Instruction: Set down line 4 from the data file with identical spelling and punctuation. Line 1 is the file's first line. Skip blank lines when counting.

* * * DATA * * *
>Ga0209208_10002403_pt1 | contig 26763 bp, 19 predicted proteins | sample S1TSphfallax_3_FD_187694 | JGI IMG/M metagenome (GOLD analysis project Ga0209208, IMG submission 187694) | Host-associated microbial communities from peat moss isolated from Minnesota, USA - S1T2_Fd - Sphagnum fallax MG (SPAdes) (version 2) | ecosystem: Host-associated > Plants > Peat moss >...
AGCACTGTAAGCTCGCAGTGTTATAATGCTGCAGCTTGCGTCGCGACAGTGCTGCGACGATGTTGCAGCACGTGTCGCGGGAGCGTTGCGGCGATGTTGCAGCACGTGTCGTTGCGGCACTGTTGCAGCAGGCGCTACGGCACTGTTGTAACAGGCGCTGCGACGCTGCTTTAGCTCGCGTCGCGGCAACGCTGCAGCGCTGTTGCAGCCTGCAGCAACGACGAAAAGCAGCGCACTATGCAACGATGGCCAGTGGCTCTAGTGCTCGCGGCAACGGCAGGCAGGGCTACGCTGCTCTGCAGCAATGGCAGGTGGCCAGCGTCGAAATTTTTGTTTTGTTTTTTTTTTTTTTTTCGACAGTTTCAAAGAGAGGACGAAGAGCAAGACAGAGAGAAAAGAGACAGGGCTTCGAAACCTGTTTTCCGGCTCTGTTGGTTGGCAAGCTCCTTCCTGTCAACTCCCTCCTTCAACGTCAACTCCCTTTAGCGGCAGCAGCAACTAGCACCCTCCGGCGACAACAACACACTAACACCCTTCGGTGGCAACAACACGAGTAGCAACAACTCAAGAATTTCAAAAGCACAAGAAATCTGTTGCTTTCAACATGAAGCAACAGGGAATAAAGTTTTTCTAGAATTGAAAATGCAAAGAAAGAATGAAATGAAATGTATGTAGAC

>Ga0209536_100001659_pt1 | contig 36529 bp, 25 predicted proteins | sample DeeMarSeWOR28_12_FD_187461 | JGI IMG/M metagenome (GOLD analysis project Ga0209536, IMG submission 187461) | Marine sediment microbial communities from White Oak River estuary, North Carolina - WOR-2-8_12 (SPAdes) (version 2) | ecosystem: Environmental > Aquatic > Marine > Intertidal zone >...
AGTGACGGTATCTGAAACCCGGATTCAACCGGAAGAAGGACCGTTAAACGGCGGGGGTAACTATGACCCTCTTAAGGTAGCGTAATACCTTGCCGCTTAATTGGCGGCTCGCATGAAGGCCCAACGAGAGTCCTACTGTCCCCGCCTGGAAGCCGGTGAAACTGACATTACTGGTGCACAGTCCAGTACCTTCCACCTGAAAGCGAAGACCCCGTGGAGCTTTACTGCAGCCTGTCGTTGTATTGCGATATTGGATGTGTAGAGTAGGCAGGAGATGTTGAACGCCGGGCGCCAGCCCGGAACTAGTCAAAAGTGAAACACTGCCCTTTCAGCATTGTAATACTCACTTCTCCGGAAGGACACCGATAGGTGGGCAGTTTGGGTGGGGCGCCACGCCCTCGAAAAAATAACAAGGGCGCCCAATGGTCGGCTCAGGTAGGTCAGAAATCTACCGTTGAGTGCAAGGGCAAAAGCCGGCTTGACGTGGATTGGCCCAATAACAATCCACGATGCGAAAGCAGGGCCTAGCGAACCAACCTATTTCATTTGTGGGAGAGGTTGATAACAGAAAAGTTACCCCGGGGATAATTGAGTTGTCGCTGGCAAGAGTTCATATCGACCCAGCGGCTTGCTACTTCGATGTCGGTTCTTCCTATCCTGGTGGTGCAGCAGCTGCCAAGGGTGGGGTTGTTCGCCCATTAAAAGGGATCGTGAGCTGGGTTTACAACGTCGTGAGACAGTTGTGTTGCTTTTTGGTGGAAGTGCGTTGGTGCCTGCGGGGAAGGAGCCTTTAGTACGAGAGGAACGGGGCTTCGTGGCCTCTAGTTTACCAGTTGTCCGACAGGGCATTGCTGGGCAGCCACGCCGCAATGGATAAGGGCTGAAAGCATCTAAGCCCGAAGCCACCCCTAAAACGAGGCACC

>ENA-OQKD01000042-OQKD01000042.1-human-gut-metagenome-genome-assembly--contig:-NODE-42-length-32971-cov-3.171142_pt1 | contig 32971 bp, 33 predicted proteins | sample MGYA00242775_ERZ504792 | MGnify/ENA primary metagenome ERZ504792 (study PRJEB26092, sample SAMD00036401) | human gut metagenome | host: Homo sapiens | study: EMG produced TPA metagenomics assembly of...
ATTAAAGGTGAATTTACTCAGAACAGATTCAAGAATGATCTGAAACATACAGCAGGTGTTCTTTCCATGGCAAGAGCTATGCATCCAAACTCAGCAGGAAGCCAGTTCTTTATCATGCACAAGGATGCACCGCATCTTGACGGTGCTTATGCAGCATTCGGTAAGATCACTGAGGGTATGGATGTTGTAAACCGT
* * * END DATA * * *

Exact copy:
AGTGACGGTATCTGAAACCCGGATTCAACCGGAAGAAGGACCGTTAAACGGCGGGGGTAACTATGACCCTCTTAAGGTAGCGTAATACCTTGCCGCTTAATTGGCGGCTCGCATGAAGGCCCAACGAGAGTCCTACTGTCCCCGCCTGGAAGCCGGTGAAACTGACATTACTGGTGCACAGTCCAGTACCTTCCACCTGAAAGCGAAGACCCCGTGGAGCTTTACTGCAGCCTGTCGTTGTATTGCGATATTGGATGTGTAGAGTAGGCAGGAGATGTTGAACGCCGGGCGCCAGCCCGGAACTAGTCAAAAGTGAAACACTGCCCTTTCAGCATTGTAATACTCACTTCTCCGGAAGGACACCGATAGGTGGGCAGTTTGGGTGGGGCGCCACGCCCTCGAAAAAATAACAAGGGCGCCCAATGGTCGGCTCAGGTAGGTCAGAAATCTACCGTTGAGTGCAAGGGCAAAAGCCGGCTTGACGTGGATTGGCCCAATAACAATCCACGATGCGAAAGCAGGGCCTAGCGAACCAACCTATTTCATTTGTGGGAGAGGTTGATAACAGAAAAGTTACCCCGGGGATAATTGAGTTGTCGCTGGCAAGAGTTCATATCGACCCAGCGGCTTGCTACTTCGATGTCGGTTCTTCCTATCCTGGTGGTGCAGCAGCTGCCAAGGGTGGGGTTGTTCGCCCATTAAAAGGGATCGTGAGCTGGGTTTACAACGTCGTGAGACAGTTGTGTTGCTTTTTGGTGGAAGTGCGTTGGTGCCTGCGGGGAAGGAGCCTTTAGTACGAGAGGAACGGGGCTTCGTGGCCTCTAGTTTACCAGTTGTCCGACAGGGCATTGCTGGGCAGCCACGCCGCAATGGATAAGGGCTGAAAGCATCTAAGCCCGAAGCCACCCCTAAAACGAGGCACC